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2023 in interior design – and what’s next in 2024?

Effect Magazine’s Dominic Lutyens looks back over 2023 in design, and examines the themes and trends that are emerging on the horizon for 2024

What happened in design in 2023?

This time last year, we reported on a macro-trend triggered by the pandemic – interior designers creating compartmentalised homes rather than open-plan layouts, since people working from home required private spots to avoid disturbing other household members. Mentioning this in our (hoped-for) post-Covid age might seem irrelevant, yet the effects of the pandemic were still being felt in 2023, chiefly through learning that many products launched then were developed by designers during lockdowns. Such creative activity often involved putting a contemporary spin on ancient handcrafts. Textile designer Kate Loudon Shand deployed the crewel technique to stitch vibrantly colourful pop motifs onto traditional-looking linen. A widespread appropriation of handcrafts dovetailed with a growing concern for sustainability and a rejection of throwaway consumerism. In 2023, sustainability was far less likely to be deemed a trend as designers raced to embrace the circular economy permanently. Just before the pandemic, another high-profile creative Henry Holland switched from his former specialism, fashion, to homeware, specifically ceramics, some made of waste materials.

The work of Modernist potter Lucie Rie
The work of Modernist potter Lucie Rie have become highly collectible

The ceramics boom
Henry Holland’s enthusiasm for ceramics is part of a global pottery-making and related ceramics-collecting boom firmly in evidence in 2023. This has been rising steadily and unexpectedly for the past five years, both among collectors and at a grass-roots level with people of all ages signing up to pottery classes – a physical activity welcomed as an antidote to the tyranny of digital communication. Proving highly collectible is 20th-century studio pottery, notably the exquisitely pared-back, often colourful vessels of modernist potter Lucie Rie.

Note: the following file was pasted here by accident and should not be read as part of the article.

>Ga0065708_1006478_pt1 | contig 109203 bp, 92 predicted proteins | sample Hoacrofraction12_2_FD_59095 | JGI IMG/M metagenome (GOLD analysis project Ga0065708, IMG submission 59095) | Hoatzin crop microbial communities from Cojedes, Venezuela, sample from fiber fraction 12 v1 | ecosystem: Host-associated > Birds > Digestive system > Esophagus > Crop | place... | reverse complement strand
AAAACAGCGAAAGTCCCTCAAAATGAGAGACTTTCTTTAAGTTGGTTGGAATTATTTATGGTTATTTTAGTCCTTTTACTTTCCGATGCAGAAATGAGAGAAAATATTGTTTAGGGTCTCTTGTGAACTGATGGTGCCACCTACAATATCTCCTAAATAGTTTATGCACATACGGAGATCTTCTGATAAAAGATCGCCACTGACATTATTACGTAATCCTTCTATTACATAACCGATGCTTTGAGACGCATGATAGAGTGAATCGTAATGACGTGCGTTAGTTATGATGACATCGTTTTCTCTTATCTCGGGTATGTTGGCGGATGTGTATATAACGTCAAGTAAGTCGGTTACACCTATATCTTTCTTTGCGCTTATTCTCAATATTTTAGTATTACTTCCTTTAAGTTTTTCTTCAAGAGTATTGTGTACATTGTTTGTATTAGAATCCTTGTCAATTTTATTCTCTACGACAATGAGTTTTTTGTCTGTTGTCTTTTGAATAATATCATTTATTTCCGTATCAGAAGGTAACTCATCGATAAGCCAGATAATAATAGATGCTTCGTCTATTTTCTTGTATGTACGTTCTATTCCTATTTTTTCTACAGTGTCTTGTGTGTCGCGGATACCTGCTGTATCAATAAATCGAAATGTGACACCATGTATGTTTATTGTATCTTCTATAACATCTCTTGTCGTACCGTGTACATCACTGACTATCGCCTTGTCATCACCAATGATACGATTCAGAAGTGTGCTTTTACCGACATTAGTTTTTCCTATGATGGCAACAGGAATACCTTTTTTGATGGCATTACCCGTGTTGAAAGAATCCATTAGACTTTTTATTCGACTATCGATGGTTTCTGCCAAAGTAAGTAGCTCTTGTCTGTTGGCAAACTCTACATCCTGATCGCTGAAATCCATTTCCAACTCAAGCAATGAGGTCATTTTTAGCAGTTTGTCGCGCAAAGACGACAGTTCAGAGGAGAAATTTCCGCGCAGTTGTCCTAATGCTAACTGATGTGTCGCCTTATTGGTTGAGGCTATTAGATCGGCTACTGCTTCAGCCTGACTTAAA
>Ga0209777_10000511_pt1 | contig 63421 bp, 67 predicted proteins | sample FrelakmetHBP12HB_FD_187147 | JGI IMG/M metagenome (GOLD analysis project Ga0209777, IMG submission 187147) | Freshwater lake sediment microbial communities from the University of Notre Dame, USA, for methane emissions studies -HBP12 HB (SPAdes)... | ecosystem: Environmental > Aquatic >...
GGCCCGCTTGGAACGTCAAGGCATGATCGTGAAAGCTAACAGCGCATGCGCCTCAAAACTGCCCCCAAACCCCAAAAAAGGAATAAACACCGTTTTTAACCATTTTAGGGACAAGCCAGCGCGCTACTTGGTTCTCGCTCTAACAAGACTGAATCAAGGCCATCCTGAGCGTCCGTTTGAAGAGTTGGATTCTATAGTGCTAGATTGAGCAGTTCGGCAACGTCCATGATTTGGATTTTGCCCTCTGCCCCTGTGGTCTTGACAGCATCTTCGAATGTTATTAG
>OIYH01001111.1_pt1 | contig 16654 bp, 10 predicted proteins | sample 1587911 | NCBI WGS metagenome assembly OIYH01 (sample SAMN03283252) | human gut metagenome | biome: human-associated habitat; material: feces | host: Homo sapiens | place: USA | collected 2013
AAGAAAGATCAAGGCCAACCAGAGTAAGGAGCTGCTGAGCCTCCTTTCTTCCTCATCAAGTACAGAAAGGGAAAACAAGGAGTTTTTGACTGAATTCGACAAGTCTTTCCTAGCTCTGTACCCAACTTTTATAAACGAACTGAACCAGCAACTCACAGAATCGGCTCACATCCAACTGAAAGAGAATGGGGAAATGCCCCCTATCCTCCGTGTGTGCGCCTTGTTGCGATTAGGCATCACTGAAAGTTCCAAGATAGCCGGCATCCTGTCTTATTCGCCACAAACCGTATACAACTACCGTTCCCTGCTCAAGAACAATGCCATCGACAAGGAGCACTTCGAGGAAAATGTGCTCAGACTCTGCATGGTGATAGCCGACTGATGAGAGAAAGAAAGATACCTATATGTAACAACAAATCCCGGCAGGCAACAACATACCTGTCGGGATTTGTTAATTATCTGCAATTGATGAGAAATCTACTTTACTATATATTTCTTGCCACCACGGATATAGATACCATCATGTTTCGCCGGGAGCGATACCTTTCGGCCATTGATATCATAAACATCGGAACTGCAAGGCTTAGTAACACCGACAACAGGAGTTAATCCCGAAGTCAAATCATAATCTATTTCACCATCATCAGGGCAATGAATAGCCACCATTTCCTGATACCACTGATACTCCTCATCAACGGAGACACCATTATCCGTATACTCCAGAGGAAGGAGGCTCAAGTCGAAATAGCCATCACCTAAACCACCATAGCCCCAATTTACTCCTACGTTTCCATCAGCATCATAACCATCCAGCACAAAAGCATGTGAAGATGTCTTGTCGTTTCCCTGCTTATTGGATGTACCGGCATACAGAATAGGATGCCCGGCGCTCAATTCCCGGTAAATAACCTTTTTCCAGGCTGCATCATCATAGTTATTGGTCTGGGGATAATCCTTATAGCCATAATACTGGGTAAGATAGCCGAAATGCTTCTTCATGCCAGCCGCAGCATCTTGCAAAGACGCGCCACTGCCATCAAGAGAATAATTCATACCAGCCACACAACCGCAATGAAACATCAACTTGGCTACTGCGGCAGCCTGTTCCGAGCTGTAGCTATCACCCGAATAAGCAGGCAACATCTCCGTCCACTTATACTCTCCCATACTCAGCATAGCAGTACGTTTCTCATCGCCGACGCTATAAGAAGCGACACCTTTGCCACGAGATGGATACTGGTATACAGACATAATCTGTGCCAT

In the past two decades, artist Grayson Perry and potter Edmund de Waal have helped to elevate ceramics from a craft to fine art, as have recent ceramics-themed exhibitions at prestigious art galleries. Today’s cutting-edge contemporary ceramicists increasingly favour the kind of self-expression normally associated with fine art – and collectors seek out ceramicists who have developed a truly personal visual language. Other high-profile ceramicists include Magdalene Odundo, Lubna Chowdhary, Olivia Walker, Ron Nagle and ceramics wunderkind Florian Gadsby, a whizz at showcasing his pottery prowess via social media (he has 1.8m followers on TikTok and over 850,000 on Instagram).

Hand-painted indoor murals
There was more evidence of an art/design crossover with a burgeoning trend for exuberantly colourful indoor murals. Designers such as Camille Walala, known for painting entire facades of urban buildings with jazzy abstract patterns, injecting colour into grey urban streets, surely helped to kickstart a trend that has since invaded our homes. Many artists took this up during lockdowns and have since let rip, painting walls and ceilings in homes with wildly bold, mainly abstract murals.

Recognising that murals can help public venues establish a sense of place, interior designers and swanky establishments alike commissioned artists to create site-specific murals, some with figurative imagery. At the Kelly Wearstler-designed Proper Hotel in Los Angeles, artist Abel Macias painted a mural teeming with exotic flora and fauna inspired by Mexican folk tales. Overall, the aim of the interior (where Spanish and Portuguese influences are also present) was to celebrate Los Angeles’ multicultural artistic traditions. And for London hotel The Berkeley, artist and designer Chiara Perano painted an abstract mural whose blue tones nod to its rooftop swimming pool and its greens to neighbouring Hyde Park.

Bistro-inspired interiors
Apparently in a reaction against our technology-driven world, scarily accelerated by AI, a British design world coterie is determinedly turning back the clock and cultivating charmingly romantic interiors redolent of early 20th-century French bistros or Viennese homes. This nostalgic, mainly Francophile style’s hallmarks include gauzy, ecru café curtains hung from a brass pole that veil the lower half of windows, providing privacy while letting daylight filter in, rumpled linen tablecloths and those bolster cushions beloved of the French. (In publicity photos of the style, mobiles and laptops are banished.)

Mellow French rusticana: table linen from the Grain Sack collection at Domestic Science
Mellow French rusticana: table linen from the Grain Sack collection at Domestic Science